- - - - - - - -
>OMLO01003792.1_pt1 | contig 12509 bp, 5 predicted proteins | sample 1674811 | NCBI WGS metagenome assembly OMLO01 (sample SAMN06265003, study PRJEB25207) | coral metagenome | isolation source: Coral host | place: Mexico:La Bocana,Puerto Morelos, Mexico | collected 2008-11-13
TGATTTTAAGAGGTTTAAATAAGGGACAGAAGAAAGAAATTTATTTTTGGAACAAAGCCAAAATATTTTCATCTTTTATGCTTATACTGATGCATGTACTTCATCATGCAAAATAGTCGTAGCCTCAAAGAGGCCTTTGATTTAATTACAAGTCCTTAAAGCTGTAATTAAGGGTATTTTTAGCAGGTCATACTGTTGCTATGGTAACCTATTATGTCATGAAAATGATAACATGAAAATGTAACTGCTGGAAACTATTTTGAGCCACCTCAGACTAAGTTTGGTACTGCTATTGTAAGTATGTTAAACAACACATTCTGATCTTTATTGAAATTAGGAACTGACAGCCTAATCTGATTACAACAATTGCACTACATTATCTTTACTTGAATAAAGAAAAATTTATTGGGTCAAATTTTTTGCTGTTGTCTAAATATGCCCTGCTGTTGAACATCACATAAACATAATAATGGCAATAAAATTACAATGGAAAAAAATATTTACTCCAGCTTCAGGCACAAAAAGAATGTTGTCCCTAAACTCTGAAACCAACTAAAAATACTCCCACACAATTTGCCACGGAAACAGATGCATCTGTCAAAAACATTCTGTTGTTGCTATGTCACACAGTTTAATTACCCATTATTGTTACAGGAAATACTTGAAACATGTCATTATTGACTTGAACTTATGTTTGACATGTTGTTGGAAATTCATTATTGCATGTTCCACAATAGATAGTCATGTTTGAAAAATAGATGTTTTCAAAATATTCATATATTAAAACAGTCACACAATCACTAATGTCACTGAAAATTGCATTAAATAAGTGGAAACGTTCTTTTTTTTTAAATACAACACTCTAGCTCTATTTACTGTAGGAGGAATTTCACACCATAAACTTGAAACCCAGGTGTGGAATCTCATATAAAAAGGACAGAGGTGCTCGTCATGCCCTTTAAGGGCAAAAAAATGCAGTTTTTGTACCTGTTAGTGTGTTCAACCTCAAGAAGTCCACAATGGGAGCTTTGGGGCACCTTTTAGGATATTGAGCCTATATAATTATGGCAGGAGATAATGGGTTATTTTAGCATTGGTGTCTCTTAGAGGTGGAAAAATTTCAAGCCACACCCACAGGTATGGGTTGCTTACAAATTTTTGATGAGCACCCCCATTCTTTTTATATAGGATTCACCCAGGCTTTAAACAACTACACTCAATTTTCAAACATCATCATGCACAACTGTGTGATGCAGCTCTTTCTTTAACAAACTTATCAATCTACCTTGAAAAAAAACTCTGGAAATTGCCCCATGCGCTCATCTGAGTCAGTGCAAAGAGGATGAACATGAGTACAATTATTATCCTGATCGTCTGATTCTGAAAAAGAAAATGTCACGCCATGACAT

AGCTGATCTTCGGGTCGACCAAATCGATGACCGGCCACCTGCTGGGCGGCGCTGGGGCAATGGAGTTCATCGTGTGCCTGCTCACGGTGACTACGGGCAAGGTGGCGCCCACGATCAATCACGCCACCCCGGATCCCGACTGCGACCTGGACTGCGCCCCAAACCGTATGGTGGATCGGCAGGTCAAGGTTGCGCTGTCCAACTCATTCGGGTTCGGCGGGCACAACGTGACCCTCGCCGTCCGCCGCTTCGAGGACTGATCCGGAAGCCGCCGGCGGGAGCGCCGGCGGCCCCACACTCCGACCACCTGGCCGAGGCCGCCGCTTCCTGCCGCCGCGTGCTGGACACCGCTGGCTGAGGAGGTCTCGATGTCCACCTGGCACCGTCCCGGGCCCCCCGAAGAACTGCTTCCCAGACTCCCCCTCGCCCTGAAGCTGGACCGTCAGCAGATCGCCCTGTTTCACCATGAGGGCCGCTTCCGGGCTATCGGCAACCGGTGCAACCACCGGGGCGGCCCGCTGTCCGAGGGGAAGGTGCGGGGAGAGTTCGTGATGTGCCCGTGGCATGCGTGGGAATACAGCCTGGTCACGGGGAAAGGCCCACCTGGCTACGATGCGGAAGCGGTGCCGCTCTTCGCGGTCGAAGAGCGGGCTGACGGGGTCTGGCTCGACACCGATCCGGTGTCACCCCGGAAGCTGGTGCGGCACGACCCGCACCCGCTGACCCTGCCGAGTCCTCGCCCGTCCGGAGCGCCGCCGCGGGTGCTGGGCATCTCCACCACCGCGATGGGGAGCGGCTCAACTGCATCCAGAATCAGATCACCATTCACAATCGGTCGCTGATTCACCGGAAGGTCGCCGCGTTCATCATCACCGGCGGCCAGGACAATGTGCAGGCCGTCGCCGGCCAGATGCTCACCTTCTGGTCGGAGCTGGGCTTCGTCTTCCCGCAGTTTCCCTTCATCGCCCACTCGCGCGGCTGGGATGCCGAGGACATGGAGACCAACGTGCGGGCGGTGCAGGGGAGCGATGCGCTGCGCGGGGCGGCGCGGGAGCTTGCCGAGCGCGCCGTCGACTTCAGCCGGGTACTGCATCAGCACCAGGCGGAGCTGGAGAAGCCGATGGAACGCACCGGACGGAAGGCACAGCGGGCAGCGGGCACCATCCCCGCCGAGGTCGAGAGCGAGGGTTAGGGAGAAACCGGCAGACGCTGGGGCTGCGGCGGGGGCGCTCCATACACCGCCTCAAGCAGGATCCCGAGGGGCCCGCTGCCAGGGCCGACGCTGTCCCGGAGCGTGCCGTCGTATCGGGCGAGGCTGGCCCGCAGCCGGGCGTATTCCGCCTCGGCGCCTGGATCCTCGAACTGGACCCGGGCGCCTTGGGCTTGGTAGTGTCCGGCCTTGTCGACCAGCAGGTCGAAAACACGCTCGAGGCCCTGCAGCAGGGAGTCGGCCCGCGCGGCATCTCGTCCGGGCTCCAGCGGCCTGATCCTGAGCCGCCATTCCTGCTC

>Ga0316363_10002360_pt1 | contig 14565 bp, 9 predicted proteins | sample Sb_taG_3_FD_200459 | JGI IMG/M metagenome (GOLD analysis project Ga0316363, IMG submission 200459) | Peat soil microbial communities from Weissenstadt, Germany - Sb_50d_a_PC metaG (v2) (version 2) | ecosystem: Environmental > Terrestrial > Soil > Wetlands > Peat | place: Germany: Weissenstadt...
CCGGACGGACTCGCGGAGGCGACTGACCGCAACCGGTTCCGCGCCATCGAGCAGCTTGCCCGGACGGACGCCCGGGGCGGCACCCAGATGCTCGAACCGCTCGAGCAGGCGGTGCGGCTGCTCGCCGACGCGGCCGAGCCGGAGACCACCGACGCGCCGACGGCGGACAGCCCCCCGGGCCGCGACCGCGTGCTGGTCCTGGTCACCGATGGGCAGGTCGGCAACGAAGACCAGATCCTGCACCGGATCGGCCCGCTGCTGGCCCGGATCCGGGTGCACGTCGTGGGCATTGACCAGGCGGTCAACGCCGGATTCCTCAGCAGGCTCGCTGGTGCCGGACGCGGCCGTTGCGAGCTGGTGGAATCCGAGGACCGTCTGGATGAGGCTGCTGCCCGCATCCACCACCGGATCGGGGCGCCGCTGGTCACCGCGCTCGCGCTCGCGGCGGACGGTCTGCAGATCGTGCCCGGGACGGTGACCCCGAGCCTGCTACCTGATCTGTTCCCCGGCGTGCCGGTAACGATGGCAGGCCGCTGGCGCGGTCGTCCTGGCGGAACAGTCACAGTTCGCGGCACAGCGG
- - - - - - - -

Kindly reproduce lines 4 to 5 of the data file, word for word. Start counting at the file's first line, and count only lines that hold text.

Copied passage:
>Ga0316363_10002360_pt1 | contig 14565 bp, 9 predicted proteins | sample Sb_taG_3_FD_200459 | JGI IMG/M metagenome (GOLD analysis project Ga0316363, IMG submission 200459) | Peat soil microbial communities from Weissenstadt, Germany - Sb_50d_a_PC metaG (v2) (version 2) | ecosystem: Environmental > Terrestrial > Soil > Wetlands > Peat | place: Germany: Weissenstadt...
CCGGACGGACTCGCGGAGGCGACTGACCGCAACCGGTTCCGCGCCATCGAGCAGCTTGCCCGGACGGACGCCCGGGGCGGCACCCAGATGCTCGAACCGCTCGAGCAGGCGGTGCGGCTGCTCGCCGACGCGGCCGAGCCGGAGACCACCGACGCGCCGACGGCGGACAGCCCCCCGGGCCGCGACCGCGTGCTGGTCCTGGTCACCGATGGGCAGGTCGGCAACGAAGACCAGATCCTGCACCGGATCGGCCCGCTGCTGGCCCGGATCCGGGTGCACGTCGTGGGCATTGACCAGGCGGTCAACGCCGGATTCCTCAGCAGGCTCGCTGGTGCCGGACGCGGCCGTTGCGAGCTGGTGGAATCCGAGGACCGTCTGGATGAGGCTGCTGCCCGCATCCACCACCGGATCGGGGCGCCGCTGGTCACCGCGCTCGCGCTCGCGGCGGACGGTCTGCAGATCGTGCCCGGGACGGTGACCCCGAGCCTGCTACCTGATCTGTTCCCCGGCGTGCCGGTAACGATGGCAGGCCGCTGGCGCGGTCGTCCTGGCGGAACAGTCACAGTTCGCGGCACAGCGG